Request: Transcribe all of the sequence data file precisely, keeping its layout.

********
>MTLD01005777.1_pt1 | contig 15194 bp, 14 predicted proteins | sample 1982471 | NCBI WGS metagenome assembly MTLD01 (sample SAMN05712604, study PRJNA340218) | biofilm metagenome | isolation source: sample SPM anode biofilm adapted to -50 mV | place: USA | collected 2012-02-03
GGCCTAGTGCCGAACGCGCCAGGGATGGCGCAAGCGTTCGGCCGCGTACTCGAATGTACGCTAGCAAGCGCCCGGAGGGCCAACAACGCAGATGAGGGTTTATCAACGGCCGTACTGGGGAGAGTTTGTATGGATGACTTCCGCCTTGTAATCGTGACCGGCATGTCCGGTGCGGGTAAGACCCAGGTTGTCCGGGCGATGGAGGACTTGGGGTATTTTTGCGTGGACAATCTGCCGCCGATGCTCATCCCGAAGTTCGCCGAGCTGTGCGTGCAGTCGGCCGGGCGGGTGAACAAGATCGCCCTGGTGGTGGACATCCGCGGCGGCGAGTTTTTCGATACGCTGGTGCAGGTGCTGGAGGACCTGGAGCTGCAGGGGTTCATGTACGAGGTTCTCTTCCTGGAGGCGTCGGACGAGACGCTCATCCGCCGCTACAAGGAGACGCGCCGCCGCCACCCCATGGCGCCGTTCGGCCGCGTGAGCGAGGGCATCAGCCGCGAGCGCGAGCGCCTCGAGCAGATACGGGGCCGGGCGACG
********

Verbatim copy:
>MTLD01005777.1_pt1 | contig 15194 bp, 14 predicted proteins | sample 1982471 | NCBI WGS metagenome assembly MTLD01 (sample SAMN05712604, study PRJNA340218) | biofilm metagenome | isolation source: sample SPM anode biofilm adapted to -50 mV | place: USA | collected 2012-02-03
GGCCTAGTGCCGAACGCGCCAGGGATGGCGCAAGCGTTCGGCCGCGTACTCGAATGTACGCTAGCAAGCGCCCGGAGGGCCAACAACGCAGATGAGGGTTTATCAACGGCCGTACTGGGGAGAGTTTGTATGGATGACTTCCGCCTTGTAATCGTGACCGGCATGTCCGGTGCGGGTAAGACCCAGGTTGTCCGGGCGATGGAGGACTTGGGGTATTTTTGCGTGGACAATCTGCCGCCGATGCTCATCCCGAAGTTCGCCGAGCTGTGCGTGCAGTCGGCCGGGCGGGTGAACAAGATCGCCCTGGTGGTGGACATCCGCGGCGGCGAGTTTTTCGATACGCTGGTGCAGGTGCTGGAGGACCTGGAGCTGCAGGGGTTCATGTACGAGGTTCTCTTCCTGGAGGCGTCGGACGAGACGCTCATCCGCCGCTACAAGGAGACGCGCCGCCGCCACCCCATGGCGCCGTTCGGCCGCGTGAGCGAGGGCATCAGCCGCGAGCGCGAGCGCCTCGAGCAGATACGGGGCCGGGCGACG